Aidan Smith's TV week: Holding (ITV), Pieces of Her (Netflix), Snow Angels (C4), Kath and Koji (ITV)
But my initial cynicism - the book industry wets itself over celeb authors and Norton will know the right people for a transfer to telly - evaporates early in the opening instalment of Holding (ITV) when the top cop’s ringtone blares.
Hang on, I know this: Da-na-na, da-na-na … it’s the theme from The Sweeney. This is ironic for Sgt PJ Collins (Conleth Hill), less top and more of a police force of one in a small town in West Cork, is nothing like Regan and Carter who would thump first and ask questions later. For instance, when PJ stumbles across two women fighting in the sea, one is about to drown the other. Rather than intervene, though, he runs back to his car.
There are lots of nice little touches like the ringtone and a Father Ted-ish element to the assembly of boozers, nutters, shaggers and curtain-twitchers. It’s said of someone: “The fella was so cute he could meet himself round the corner.” And, obviously not to be trusted: “He could not lie straight in his own bed.”
The biggest drama of the first half-hour is the commotion in Main Street when the occupants of the brightly-painted houses discover that one of their neighbours has opted for “s***e brown”. PJ, urged to intervene, again declines. “Safest place in the world, West Cork,” he chirrups, tucking into a gargantuan breakfast and unable to button up his breeks afterwards. Just as well, because he’s never going to be able to chase a suspect over the rooftops.
Then human remains are uncovered on a construction site. Could this be the final resting place of Tommy Burke, the long-missing local lothario who had two women on the go at the same time: Evelyn Ross and Brid Riordian, the latter being stood up at the altar?
Since his disappearance Brid had taken to the bottle and Evelyn has taken to quickies with a schoolboy hurler in an abandoned ambulance. There’s a lot of fine Irish acting talent on display here with the best-known being Brenda Fricker as PJ’s housekeeper who, in between all his comfort eating, asks: “Do you know what to do for a murder?” You might also recognise Charlene McKenna as Evelyn from having stolen the show in the Jimmy Nesbitt policer Bloodlands.
The - un-named - town in Holding has a rival in the nothing-ever-happens-here-and-crivens-then-it-does stakes. In the thriller Pieces of Her (Netflix) the lowest-in-the-state crime rate of the fictional Belle Isle in Georgia is mentioned on the TV news. But a crazed gunman has just shot up a diner.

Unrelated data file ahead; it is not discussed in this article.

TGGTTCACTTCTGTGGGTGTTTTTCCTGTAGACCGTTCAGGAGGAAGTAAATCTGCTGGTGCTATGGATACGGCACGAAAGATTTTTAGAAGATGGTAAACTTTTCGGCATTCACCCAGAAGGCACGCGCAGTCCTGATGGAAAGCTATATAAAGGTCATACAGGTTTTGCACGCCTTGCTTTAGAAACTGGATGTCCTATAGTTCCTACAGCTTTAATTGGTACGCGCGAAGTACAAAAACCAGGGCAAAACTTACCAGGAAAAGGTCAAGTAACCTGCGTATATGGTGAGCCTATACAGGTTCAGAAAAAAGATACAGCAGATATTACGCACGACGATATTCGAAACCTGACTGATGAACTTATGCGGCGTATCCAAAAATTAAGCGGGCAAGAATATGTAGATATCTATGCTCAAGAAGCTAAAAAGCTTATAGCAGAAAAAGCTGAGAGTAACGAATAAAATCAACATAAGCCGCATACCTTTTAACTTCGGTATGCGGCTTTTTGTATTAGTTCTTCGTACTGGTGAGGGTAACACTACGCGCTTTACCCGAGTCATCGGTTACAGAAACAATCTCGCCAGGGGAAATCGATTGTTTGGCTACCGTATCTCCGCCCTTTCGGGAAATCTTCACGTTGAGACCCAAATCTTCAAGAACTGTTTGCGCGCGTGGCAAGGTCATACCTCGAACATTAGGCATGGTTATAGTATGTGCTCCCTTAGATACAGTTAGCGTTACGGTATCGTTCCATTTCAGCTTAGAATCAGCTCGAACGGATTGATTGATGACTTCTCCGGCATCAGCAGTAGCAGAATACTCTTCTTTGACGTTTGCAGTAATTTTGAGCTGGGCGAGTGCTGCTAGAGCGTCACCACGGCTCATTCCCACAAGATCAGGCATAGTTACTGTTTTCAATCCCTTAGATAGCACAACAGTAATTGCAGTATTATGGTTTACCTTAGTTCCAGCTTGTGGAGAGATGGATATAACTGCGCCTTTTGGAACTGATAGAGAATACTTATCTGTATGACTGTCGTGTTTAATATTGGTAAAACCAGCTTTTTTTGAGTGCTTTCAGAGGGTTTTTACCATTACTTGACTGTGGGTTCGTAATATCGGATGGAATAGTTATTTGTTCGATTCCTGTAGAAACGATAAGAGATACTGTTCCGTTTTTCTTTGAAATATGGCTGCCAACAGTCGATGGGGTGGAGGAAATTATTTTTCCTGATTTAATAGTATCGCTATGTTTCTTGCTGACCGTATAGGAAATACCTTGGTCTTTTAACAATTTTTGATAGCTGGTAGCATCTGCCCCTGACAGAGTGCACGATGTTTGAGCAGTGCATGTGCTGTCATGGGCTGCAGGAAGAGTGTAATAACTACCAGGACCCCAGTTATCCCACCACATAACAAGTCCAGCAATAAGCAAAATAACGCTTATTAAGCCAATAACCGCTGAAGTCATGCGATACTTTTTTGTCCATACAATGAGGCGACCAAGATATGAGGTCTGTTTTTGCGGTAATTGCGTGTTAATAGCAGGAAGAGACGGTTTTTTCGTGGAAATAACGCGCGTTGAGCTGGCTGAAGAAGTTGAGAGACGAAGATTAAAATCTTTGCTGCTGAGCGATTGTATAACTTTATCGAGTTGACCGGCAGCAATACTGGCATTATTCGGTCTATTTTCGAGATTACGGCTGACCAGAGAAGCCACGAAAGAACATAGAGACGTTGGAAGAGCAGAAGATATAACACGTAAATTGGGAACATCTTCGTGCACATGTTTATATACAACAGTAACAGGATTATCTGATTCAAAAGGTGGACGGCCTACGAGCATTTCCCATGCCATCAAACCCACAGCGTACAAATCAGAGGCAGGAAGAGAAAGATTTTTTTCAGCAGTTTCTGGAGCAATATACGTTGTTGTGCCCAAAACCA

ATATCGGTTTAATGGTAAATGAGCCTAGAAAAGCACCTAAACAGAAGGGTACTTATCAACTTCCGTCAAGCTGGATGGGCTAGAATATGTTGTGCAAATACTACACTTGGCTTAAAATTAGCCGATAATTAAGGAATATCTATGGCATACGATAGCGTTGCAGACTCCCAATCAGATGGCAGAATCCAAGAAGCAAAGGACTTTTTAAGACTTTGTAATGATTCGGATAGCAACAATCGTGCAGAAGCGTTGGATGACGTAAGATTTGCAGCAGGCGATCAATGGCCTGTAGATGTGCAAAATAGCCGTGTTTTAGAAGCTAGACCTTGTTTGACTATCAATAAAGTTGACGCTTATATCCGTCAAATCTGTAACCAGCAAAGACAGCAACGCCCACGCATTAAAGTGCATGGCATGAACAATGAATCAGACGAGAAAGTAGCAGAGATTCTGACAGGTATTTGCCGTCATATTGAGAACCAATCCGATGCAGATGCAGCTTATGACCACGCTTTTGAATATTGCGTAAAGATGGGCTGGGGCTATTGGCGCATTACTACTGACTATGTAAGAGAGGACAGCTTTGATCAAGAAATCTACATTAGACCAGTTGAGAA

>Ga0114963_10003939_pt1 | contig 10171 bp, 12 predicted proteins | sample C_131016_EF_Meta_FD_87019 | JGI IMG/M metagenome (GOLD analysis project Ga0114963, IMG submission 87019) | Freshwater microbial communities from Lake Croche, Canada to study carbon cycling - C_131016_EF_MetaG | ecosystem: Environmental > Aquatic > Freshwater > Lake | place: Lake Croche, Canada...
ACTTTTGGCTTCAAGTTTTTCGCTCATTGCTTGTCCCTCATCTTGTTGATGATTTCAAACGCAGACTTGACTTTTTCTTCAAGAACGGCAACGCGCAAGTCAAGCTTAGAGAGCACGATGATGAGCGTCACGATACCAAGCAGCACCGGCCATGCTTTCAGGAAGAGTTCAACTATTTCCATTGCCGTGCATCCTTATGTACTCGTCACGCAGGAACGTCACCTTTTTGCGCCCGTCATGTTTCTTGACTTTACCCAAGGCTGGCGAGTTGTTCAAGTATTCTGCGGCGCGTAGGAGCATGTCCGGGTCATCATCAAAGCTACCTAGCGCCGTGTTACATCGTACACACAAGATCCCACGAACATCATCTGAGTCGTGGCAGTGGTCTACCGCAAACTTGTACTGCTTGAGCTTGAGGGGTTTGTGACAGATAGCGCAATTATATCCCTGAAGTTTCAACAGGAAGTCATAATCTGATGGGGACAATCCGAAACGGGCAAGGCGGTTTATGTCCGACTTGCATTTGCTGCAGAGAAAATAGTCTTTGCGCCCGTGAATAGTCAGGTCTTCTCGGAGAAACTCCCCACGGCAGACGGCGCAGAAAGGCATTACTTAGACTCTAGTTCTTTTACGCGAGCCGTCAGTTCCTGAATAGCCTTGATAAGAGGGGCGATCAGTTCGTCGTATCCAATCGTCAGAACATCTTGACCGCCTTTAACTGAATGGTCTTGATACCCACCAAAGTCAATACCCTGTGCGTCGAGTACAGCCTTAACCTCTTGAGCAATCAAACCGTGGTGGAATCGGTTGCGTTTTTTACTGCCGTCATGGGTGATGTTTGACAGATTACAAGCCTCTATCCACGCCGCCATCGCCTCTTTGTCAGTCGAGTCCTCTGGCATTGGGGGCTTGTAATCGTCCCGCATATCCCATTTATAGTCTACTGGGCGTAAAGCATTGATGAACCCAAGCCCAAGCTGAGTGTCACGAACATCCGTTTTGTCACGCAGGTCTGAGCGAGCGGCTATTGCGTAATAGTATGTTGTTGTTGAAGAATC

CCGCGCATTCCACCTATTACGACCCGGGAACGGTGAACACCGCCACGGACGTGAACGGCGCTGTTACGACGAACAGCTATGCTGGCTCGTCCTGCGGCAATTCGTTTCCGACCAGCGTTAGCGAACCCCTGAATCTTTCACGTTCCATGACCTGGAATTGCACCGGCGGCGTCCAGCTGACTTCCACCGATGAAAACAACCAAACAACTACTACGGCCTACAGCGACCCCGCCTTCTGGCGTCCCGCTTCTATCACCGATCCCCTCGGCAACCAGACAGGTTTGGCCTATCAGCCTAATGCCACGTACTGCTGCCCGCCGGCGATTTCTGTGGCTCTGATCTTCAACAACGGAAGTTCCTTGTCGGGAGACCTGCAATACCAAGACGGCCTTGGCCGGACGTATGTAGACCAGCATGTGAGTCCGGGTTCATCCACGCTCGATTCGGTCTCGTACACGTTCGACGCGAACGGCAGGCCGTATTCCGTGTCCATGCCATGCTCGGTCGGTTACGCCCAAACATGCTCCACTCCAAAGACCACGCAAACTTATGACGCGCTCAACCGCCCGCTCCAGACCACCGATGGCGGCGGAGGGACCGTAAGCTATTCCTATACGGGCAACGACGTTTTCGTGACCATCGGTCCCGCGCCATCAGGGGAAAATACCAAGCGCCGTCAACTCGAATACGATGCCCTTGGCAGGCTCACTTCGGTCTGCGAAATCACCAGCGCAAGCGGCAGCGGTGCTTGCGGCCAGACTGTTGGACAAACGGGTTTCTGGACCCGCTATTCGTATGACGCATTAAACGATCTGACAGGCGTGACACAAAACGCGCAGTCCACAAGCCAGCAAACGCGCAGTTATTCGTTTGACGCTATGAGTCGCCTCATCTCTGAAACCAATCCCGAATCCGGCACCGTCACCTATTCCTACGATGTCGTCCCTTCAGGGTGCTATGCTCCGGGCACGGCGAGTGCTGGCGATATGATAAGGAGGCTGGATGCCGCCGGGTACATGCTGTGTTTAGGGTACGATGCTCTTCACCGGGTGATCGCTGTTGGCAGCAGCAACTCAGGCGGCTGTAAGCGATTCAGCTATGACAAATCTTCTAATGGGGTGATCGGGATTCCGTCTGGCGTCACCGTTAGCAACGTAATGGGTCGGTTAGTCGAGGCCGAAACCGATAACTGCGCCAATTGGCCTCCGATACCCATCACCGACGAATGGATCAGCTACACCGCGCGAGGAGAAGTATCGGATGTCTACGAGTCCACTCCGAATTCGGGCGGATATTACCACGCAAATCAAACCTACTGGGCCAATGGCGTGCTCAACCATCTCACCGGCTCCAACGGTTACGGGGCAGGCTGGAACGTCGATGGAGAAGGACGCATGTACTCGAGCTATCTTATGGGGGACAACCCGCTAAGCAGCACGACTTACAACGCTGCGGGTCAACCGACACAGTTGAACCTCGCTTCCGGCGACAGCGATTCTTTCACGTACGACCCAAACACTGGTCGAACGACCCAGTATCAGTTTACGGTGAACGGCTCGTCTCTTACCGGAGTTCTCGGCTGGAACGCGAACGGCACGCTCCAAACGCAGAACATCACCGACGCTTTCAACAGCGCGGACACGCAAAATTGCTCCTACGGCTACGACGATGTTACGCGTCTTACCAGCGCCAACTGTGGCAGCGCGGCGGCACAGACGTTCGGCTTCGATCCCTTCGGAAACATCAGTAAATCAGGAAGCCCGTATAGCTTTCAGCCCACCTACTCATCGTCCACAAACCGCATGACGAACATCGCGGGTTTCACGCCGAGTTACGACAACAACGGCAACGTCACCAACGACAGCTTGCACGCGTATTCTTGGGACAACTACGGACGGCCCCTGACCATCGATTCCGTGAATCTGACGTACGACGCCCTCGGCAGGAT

A jilted boyfriend, he’s dispatched by Toni Collette’s character Laura with such slickness that the police are minded to ask: “Was she in the military?” There’s obviously something in Laura’s past which will explain why she’s so handy with a blade - and it’s sufficiently dark for her to insist that her traumatised daughter Andy (Bella Heathcote) gets the hell out of town.
Before then Andy has to rescue her mum from being asphyxiated with a plastic bag. This is just after she’s been discharged from hospital having had a knife removed from her hand. By now it’s clear that in her previous life Laura wasn’t an Abba obsessive who dreamed of a storybook wedding like in Muriel’s Wedding.
Is Snow Angels (Channel 4) the most un-festive Christmas story there’s even been? Not if like me you still shiver at the memory of the original slasher film Black Christmas from way back in 1974. But while in this Swedish drama Christmas gets plenty of mentions - “God jul” is “Merry Christmas” - we’d otherwise never know it’s coming. There are no trees or decorations in the houses and even at the ice rink no one looks especially excited.
One child features in the first episode - little Nicole who switches off her hearing aid when her parents argue. There should be two but her baby brother Lucas has gone missing from Salle and Jenni’s Stockholm high-rise. Dad is usually rushing between two jobs while Mum is on tranquilisers.
Alice is the detective investigating the tot’s disappearance and she seems to have a menage a trois ongoing. Maria is a paediatric nurse with a brain-damaged brother who encounters a pregnant teenage runaway also worrying the cops. The uniform colour here is grey so, for light relief, you’re glad when the violent blizzards come. Grim but gripping.
“Never trusted the Swedes,” says Brenda Blethyn in Kate and Koji (ITV). “They don’t put tops on their sandwiches.” That’s the quality of the gags in this sitcom, back for a second series. I missed all of the first, and much as I like Blethyn, who plays Essex seaside cafe owner Kate, and Barbara Flynn, who’s her snooty nemesis on the local council, I’m not too devastated about that.
Kate has a long list of people she doesn’t like: “Austrians, vegans, Gwyneth Paltrow, people who stick up for Gwyneth Paltrow, French bulldogs, the French, joggers, bloggers, vapers and people who send you online inspirational poems every day.” But she must be a decent sort for being about to receive a civic award live on TV for her community work during the pandemic. There’s a snag: Flynn’s acting deputy mayor is doing the honours. Kate wails: “Like being told you’re getting an OBE and then discovering it’s being presented by Prince Andrew.”
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